Ever wonder why one day you can have a great run and the next day just suck, how some people can just chat the whole race while you are suffering, breathing like a steam train?
When I started running I tried to be faster every single run, in my mind that was the only way I was going to get fitter and faster. Boy; was I wrong.
I hated running and was sore most of the time, and compared to others I was extremely unfit even though I can do 45min to and hour of intensity training. My heart rate would soar whenever I was running and I was very inconsistent in pace, stride and posture.
I didn’t know how to fix it until my husband convinced me that I need base training.
What is base training?
It is where you slow down and you run the whole time in zone 2 heart rate zone (you can have a conversation in this zone). This is an excellent time to work on your posture, pace and stride. You are also allowed to put in some walk breaks if you heart rate spikes and you need to get back into the correct zone.
It is very slow and monotonous and might be best to do it with a buddy so that you can chat the whole time.
You will start out by doing this for about 16 weeks but as a long distance runner, 80% of your runs should be in this zone.
The goal of this is to give your body a good starting block for running, you will teach your body to work more efficiently with your energy stores and for those that want to burn fat, this is the zone you want to be in. You also get your feet and legs to handle longer distances. You will also get a lot fitter whilst keeping your injury risk low.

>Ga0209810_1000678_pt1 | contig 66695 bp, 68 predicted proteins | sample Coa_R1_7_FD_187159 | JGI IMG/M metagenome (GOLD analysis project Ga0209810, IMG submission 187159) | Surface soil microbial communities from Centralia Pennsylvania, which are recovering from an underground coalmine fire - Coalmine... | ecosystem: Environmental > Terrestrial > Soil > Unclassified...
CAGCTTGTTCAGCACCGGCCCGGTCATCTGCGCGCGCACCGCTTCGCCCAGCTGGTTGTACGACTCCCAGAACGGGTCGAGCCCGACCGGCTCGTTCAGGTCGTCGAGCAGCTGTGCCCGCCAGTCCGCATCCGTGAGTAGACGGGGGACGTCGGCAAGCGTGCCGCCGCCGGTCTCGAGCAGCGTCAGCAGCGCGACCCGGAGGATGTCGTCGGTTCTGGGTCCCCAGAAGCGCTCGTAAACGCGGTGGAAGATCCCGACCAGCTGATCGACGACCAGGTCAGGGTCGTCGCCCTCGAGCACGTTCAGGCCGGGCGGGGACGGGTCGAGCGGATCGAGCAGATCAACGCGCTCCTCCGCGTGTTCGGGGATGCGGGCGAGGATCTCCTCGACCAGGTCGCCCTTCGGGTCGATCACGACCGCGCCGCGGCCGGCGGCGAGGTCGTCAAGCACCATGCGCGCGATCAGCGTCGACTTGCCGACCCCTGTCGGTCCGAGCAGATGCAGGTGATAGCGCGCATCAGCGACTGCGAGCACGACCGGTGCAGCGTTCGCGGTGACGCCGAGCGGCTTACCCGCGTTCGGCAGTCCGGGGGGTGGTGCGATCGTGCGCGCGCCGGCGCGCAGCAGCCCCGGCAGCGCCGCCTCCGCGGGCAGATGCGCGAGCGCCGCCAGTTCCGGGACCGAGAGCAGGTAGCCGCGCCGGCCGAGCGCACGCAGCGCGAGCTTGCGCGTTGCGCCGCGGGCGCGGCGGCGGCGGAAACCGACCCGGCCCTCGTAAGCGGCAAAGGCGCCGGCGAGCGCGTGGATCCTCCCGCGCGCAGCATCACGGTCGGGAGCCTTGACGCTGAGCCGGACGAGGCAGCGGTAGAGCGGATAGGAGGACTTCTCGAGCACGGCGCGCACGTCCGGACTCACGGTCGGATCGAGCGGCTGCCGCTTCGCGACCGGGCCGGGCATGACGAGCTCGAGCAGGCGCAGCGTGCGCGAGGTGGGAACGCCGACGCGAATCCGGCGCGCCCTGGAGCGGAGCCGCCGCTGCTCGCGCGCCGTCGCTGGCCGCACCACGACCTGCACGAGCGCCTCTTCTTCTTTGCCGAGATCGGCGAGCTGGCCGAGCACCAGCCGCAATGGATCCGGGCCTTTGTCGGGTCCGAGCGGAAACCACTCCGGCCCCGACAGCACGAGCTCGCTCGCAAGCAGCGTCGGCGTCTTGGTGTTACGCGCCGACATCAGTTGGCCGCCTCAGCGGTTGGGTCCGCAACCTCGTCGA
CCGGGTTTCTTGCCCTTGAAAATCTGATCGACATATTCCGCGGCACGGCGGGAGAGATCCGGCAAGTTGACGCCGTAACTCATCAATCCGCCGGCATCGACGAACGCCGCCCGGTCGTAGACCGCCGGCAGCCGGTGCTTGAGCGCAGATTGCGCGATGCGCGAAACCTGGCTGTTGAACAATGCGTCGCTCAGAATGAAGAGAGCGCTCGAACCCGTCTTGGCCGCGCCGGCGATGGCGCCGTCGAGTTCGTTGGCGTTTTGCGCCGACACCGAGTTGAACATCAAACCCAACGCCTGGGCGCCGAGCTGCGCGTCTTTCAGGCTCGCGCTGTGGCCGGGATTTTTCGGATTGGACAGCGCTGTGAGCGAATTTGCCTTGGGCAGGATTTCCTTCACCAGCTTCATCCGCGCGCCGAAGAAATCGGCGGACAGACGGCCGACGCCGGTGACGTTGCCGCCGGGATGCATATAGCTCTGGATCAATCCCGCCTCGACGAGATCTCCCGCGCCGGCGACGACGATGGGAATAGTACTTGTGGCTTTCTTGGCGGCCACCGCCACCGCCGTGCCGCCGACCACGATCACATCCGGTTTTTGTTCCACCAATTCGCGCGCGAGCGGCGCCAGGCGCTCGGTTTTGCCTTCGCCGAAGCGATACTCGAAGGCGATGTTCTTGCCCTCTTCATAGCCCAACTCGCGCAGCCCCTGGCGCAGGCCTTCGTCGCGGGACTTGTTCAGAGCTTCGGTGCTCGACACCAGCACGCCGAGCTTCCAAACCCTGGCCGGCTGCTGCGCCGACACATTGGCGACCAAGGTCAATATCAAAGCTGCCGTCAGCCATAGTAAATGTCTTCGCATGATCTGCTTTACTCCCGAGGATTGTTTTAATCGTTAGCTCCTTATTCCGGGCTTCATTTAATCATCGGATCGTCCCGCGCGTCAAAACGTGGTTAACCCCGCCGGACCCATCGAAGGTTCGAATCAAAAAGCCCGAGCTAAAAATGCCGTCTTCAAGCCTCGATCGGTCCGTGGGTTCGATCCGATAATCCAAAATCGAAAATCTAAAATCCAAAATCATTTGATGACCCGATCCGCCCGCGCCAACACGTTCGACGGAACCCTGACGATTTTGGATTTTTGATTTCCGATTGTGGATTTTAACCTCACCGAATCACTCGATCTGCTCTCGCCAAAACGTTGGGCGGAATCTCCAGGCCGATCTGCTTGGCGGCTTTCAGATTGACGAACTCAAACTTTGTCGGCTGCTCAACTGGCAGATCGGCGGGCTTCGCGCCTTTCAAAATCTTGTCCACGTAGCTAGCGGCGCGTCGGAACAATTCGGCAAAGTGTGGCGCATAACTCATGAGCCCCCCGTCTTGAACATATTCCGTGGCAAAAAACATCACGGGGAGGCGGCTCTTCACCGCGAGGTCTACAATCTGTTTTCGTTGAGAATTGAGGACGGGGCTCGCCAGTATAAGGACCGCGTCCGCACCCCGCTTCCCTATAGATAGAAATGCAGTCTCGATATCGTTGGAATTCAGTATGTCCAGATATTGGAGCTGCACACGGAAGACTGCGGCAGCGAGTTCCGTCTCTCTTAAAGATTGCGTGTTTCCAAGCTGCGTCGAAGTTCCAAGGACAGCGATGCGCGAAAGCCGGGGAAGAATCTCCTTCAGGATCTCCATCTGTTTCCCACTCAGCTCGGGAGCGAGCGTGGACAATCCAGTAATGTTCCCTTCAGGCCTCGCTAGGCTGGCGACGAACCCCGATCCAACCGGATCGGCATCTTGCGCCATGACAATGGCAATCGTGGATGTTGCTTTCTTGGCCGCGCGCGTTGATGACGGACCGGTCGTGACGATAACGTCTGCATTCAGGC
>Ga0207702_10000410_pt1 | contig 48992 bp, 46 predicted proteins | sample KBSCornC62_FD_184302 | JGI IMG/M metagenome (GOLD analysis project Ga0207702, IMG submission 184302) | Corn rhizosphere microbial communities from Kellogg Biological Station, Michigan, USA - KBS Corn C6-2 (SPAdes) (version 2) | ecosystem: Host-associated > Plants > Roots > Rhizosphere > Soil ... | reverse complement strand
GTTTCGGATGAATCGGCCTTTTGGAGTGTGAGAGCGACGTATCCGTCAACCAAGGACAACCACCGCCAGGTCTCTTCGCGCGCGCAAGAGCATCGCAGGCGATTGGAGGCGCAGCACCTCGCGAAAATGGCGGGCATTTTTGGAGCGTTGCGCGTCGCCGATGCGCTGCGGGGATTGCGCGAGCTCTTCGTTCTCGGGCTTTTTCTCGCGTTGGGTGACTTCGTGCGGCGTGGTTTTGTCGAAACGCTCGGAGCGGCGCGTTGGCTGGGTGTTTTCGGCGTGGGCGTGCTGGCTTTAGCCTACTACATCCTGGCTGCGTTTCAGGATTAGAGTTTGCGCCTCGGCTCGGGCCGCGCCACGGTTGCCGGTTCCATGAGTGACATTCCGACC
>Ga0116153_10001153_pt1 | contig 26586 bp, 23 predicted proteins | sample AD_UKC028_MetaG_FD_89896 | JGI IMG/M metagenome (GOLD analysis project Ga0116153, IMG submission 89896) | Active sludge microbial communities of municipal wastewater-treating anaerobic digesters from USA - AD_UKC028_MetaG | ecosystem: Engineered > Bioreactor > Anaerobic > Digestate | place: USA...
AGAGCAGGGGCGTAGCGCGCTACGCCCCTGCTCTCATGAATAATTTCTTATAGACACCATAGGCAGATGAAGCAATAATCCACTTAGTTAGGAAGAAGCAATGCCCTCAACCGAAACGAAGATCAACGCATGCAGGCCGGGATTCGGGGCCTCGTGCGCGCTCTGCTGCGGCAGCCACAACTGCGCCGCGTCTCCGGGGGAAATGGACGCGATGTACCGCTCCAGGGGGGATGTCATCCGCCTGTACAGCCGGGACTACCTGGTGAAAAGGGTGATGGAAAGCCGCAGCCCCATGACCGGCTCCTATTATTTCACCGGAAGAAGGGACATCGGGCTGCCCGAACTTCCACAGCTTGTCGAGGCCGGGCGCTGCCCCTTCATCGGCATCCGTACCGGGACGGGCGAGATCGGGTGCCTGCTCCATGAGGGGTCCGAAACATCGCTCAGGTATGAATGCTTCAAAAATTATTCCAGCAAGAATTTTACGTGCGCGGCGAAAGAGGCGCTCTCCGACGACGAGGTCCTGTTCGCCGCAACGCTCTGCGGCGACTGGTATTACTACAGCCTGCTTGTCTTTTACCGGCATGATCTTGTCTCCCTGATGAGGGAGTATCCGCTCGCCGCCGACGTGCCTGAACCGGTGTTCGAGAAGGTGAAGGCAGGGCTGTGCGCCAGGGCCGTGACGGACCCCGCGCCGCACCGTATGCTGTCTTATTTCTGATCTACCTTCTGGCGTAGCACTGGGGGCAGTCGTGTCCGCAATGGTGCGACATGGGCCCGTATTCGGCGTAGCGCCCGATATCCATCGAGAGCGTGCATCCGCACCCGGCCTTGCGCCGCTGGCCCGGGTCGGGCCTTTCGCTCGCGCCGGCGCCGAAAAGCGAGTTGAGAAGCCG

Your goal will be to run for a period of time rather than distance helping you to keep your pace slow and steady.
It also allows you to get a lot fitter whilst keeping your injury risk low.
In the beginning, you don’t want to run longer than 1:45 at a time. You can increase this time but only after you have finished with your base training and only if you are training for more than half marathon distances. (It is best to consult a trainer at this time).
Usually, after base training, you can run continuously for a long period of time without wanting to pass out. Your recovery heart rate will have improved dramatically improving your overall fitness.
Now you can start adding some intervals, hills and fartleks.
You can also work on your breathing while doing base training. Breath in slowly, relax and controlled, if you breathing is shallow your heart rate will spike.
The other mistake a lot of new runners make is pushing too far too quickly. This usually leads to injuries and you end up losing out more than gaining.
Take is slow it is a marathon, not a sprint.
This is a small section of an article in Training peaks that explains the benefits of base training in a more scientific way
“The Many Benefits of Zone 2 Training”